I was watching a wonderful interview on the BBC with Thomas Hampson the wonderful American baritone, and some of his comments struck me as applicable across the entire art spectrum.

First, a link to a relevant snippet of the interview – http://www.bbc.co.uk/news/entertainment-arts-23468086

Now, what got to me was this idea that there is a dilution that goes on when you are bombarded by something in venues that are not appropriate or traditional.  That saturating an environment with something makes us insensate to the artistry of it.  This strikes me as intensely true.

This is I think especially true in the world of the visual arts.  In fact, it is holding us back by a large margin.  In particular one certain habit which is engaged in routinely, and is almost ubiquitous now –  Making everything an “art gallery.”

I like to call this the “and gallery problem.”  It is the tendency for all sorts of businesses to look at some bare walls and just declare that they are now “an art gallery.”  Coffee shops do this a lot.  For some reason every non-Starbucks coffee shop needs to also be an art gallery now.  Restaurants too.  In my own city a recent restaurant opened up and threw on the old “and gallery,” at the end of their name.  We even have a head shop that makes this claim!  Yes, they won’t just sell you a bong, they will also sell you a painting.

This is ridiculous.  Now, I am sure many people have good intentions here.  In fact many probably feel that they have to do this now since, well, this is what everyone does!  But what is really happening here?  What is going on?  What is the impact of this on the local art scenes?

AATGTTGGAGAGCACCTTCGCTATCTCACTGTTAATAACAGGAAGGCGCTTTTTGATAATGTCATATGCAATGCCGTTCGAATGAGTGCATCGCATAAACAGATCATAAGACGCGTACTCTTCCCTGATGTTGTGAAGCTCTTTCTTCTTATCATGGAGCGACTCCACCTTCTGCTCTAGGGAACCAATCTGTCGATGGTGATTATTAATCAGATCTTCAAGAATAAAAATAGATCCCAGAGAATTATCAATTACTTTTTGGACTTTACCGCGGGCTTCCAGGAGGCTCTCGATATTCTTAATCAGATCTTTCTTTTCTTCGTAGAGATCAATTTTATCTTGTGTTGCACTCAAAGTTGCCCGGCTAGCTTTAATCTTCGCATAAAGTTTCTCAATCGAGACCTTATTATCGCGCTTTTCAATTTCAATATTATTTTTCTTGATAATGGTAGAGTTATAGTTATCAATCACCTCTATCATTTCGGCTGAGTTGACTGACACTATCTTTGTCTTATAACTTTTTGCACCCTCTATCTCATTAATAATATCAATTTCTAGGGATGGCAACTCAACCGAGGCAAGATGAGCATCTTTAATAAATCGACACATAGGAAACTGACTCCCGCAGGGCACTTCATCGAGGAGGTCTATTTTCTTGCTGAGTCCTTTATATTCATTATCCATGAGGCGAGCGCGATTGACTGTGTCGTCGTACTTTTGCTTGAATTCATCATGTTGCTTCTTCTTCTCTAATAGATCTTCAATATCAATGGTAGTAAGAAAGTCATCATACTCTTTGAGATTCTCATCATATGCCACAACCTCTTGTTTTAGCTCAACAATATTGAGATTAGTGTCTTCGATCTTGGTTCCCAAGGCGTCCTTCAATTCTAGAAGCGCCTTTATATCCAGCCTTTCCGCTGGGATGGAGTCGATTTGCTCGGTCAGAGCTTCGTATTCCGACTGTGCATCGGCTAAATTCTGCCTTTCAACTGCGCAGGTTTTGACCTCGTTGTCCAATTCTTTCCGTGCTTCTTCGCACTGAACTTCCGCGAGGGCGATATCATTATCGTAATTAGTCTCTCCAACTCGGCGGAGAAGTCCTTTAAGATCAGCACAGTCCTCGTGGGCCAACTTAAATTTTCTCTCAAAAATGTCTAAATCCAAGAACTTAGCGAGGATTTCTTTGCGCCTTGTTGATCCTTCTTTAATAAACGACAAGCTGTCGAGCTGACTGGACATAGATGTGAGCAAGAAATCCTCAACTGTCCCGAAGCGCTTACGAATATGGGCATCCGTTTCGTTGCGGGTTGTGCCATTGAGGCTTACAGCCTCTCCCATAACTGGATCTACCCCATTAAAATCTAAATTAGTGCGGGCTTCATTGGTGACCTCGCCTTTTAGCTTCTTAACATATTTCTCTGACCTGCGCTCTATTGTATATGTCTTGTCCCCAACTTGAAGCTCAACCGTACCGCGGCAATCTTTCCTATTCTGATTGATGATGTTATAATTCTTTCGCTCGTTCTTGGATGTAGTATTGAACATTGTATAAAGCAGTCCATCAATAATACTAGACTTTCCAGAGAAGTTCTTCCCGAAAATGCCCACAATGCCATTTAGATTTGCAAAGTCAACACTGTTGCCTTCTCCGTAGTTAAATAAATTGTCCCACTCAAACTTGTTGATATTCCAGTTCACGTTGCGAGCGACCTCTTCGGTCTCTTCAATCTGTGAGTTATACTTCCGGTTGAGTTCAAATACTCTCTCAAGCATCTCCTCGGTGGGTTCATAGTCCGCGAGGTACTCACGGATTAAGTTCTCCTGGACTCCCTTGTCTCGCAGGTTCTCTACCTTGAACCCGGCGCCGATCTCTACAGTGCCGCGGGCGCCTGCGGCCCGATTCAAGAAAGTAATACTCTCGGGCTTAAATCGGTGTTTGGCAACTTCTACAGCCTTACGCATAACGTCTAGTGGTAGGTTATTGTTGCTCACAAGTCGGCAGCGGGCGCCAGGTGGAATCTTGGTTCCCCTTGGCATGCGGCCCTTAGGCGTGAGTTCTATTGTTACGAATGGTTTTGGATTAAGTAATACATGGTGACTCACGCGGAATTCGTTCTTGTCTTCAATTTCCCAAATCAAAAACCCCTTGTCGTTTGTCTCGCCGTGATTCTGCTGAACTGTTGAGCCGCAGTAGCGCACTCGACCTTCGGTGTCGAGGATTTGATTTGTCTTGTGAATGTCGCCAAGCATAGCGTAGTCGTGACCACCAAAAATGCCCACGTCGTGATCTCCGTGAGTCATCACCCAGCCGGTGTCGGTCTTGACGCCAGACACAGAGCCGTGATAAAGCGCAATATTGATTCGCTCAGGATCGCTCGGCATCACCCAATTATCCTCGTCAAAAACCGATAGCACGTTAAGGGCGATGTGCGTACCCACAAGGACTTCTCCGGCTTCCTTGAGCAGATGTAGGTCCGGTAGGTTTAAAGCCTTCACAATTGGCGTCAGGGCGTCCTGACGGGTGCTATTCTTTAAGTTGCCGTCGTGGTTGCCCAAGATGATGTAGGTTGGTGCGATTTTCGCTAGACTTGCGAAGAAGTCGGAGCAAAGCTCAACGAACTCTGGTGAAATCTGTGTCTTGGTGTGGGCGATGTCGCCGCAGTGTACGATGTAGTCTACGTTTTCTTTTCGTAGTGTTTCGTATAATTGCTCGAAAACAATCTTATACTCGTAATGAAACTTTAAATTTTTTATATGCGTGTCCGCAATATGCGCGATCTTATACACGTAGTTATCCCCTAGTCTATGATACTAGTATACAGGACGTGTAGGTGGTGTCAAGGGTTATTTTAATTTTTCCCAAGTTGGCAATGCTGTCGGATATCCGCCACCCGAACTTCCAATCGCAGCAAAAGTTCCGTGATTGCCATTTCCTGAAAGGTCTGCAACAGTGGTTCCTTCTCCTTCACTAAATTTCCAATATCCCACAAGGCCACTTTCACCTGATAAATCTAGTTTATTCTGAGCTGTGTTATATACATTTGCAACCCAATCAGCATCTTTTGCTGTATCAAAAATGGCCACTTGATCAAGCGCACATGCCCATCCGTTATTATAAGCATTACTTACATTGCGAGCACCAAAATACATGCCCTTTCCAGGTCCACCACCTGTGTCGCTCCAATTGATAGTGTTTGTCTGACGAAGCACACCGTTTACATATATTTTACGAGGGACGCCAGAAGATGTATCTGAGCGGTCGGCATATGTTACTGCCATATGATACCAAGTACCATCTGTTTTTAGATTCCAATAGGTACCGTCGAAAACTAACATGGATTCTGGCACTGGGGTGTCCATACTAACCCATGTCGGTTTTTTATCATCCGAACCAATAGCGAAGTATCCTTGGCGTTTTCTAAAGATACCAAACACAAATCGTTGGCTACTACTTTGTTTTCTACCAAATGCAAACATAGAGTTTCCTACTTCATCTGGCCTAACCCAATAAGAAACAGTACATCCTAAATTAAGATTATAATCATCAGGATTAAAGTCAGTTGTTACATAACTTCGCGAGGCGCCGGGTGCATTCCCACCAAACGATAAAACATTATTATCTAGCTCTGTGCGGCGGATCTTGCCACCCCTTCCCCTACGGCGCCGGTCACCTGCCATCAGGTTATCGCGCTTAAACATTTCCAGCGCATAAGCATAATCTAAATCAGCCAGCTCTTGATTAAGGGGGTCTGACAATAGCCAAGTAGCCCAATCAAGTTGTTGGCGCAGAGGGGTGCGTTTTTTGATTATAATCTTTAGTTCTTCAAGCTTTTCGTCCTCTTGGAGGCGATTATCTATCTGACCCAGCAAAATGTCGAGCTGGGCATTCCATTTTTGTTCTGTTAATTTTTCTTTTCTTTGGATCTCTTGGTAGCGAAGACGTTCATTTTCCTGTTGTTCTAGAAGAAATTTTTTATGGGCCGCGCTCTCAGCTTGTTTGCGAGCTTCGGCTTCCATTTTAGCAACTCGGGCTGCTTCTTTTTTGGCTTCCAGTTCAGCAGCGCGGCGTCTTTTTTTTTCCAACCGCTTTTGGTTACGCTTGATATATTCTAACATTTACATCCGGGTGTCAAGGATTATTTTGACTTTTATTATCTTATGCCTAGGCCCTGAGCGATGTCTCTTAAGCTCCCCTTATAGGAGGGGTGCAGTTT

Dilution is what is happening.  Just as Mr. Hampson mentioned in his interview.  If everything is a gallery, then what are galleries?  What place do they hold in a world where every bare wall can be labeled as a gallery?

An art gallery is more than empty space that needs to be filled.  It is more than a series of blank walls.  Far more!  A gallery is the heart of the art world.  More so than the museum I would argue.  The gallery is economic life blood of the art world.  It takes more than some white paint and nails to have a gallery.  Far more.  You have to know the art world.  You have to know trends, and history, and tastes.  You have to have a keen eye for good art versus bad art.  And you also have to manage the artists.  A good gallerist is a mix of agent, salesperson, parent, and yes, even psychologist.  They tend to the local art scene like a gardener.  They encourage growth in certain directions, and discourage it in others.  This is a good thing.  This is a needed thing.

This is something that the “and gallery,” can’t deliver.

Simply put, the people in charge of these things are usually far too busy making their business work to worry about the art side of things.  They are often rarely, if ever, educated in the field.  It is simply a matter of putting up whomever comes in with art they find non-objectionable.  Which, by the by, brings up another issue.  You can’t truly call yourself a gallery if you have to censor work because of what the guy buying his daily latte might think.  Controversy does not do well in environments like that, what with the business owner having to consider, well, their business.

So here we sit with “galleries” popping up everywhere and really doing nothing for the art world.  In fact, all they do is dilute the word “gallery” into something rather inappropriate.

Rather like playing Mozart in an elevator.

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